Summary of recommendations and suggestions from the speakers and audience
● In response to the discussion around postal ballot facilitation for the Bhutanese diaspora, an individual from the audience asked, “Why does someone on whom the government has no impact have the right to vote and choose the government in Bhutan?”
● There is a need to foster a sense of connection to Bhutan among its citizens, irrespective of their location, given the increasing number of Bhutanese seeking better opportunities abroad and a declining birth rate.
● The Election Commission of Bhutan could explore potential collaborations with Bhutanese Associations or Bhutanese Students Associations abroad to facilitate postal ballot services for Bhutanese residing overseas.
● Is a multiparty system of democracy the appropriate choice for a small nation like Bhutan because having a multiparty system requires division and division causes conflict and conflict inevitably creates disharmony.
● The importance of educating the youth about the democratic process within the country. The substantial number of youth leaving the nation and forfeiting their postal ballot voting rights could eventually lead to their disconnection from Bhutan.
● Despite Bhutan’s claim of no gender discrimination, there is a shortage of female candidates in politics. Oversight agencies such as the Election Commission of Bhutan (ECB), educational institutions, and civil society organisations must intensify efforts to promote gender-balanced leadership in the country.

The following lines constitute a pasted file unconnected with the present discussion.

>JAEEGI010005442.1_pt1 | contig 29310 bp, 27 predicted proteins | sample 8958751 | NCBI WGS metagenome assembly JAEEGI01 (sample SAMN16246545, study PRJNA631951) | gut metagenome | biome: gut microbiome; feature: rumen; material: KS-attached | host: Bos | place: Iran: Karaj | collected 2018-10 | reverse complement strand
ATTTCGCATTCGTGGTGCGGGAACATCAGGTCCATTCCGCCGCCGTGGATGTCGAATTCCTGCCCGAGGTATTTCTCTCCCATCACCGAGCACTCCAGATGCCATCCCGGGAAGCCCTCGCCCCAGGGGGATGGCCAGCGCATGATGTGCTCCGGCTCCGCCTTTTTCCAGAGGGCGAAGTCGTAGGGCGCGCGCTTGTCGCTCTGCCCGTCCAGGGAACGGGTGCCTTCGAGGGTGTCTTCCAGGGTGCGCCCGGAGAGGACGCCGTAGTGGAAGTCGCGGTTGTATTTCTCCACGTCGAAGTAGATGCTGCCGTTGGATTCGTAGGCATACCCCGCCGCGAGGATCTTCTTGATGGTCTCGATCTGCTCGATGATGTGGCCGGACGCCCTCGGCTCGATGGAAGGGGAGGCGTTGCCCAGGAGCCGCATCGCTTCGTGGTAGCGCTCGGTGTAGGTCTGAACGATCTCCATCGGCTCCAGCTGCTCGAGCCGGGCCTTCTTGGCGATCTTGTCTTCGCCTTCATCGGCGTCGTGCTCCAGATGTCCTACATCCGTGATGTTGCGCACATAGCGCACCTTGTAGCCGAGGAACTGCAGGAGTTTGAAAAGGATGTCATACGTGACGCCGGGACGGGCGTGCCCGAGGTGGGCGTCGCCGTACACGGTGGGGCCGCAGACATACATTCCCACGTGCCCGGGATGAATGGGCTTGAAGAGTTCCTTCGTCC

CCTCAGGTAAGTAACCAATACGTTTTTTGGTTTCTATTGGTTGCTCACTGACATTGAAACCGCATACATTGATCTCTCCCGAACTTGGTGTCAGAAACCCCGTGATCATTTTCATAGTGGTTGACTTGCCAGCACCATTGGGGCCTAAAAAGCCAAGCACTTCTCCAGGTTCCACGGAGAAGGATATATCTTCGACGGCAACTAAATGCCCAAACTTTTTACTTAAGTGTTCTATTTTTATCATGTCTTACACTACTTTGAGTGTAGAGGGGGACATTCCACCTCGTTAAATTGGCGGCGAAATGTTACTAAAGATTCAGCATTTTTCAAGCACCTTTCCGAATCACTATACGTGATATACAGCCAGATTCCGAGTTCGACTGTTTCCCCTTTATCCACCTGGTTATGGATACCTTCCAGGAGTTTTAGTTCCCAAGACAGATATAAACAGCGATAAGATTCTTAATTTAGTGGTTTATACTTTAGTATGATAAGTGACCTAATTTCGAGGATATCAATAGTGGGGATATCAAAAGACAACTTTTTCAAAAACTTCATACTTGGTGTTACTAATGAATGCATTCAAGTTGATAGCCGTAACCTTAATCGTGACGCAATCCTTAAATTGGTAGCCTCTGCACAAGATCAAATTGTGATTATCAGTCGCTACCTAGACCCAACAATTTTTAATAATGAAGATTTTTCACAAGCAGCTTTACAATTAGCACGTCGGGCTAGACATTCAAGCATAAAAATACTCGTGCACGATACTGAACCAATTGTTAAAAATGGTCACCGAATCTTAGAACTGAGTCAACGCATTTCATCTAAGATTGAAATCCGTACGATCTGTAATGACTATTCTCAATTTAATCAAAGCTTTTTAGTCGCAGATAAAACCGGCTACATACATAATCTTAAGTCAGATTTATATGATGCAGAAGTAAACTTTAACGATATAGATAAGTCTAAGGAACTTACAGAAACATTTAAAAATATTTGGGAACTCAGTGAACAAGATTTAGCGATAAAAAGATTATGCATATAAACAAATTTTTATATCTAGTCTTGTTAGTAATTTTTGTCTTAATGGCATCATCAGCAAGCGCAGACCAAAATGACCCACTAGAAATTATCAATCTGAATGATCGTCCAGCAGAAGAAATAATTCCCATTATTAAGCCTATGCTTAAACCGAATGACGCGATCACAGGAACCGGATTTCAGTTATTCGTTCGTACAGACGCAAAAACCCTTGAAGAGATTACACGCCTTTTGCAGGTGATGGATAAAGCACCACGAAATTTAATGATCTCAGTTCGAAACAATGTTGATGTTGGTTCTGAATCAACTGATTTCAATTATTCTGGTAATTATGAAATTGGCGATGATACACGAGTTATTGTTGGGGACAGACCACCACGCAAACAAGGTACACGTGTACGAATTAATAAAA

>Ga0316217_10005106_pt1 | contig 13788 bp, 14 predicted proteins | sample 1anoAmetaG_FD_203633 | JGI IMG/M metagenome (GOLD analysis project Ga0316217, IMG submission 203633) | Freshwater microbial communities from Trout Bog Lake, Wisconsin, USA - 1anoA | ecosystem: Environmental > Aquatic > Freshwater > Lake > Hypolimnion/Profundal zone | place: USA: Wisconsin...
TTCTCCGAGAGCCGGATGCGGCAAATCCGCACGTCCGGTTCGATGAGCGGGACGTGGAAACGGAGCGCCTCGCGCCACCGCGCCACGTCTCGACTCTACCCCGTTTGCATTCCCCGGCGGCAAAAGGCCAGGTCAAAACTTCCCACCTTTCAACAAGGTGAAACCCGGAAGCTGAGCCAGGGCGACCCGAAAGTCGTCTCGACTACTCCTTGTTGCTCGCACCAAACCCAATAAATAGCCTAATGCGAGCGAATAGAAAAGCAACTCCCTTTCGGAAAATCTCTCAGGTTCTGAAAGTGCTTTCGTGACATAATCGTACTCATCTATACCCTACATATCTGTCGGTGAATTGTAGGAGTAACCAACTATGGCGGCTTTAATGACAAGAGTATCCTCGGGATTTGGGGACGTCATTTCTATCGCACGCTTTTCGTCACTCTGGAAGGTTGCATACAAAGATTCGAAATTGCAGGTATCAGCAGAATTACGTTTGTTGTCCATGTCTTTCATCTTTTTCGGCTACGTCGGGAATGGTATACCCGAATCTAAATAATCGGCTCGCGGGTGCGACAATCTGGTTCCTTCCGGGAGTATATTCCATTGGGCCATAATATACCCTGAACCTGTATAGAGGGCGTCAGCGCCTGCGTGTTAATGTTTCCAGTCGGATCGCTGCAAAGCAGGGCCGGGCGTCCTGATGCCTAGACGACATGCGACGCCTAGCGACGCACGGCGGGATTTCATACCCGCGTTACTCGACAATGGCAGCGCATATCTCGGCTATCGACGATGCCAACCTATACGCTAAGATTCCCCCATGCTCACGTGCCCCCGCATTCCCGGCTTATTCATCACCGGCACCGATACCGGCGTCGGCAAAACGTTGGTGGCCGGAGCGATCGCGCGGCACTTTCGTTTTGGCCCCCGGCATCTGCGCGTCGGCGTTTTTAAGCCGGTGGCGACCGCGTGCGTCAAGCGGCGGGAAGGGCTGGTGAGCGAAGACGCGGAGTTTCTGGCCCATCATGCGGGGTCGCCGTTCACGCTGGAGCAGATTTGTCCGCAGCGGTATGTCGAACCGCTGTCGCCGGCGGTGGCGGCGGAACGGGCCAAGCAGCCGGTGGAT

● Certain institutions or agencies should conduct an in-depth study to understand the reasons why few women come forward to participate in politics.

The Druk Journal is a journal of thoughts and ideas focussing on issues of importance to Bhutan. Each edition of the journal is accompanied by conversations on the theme – with an aim to trigger public discourse on matters of importance. This current issue of the journal on “Politics and Elections in Bhutan” will be released in November.

Past issues have covered National Identity, Modernity, Youth matters and Youth aspirations, concerns, and mandates, Transforming the Economy, Post-Covid Bhutan, Democracy Today, etc. Our issues for 2022 were on Democracy today and Local Government. You may order
these past issues and also subscribe for a copy of the journal at the website Copies are available in the local public library.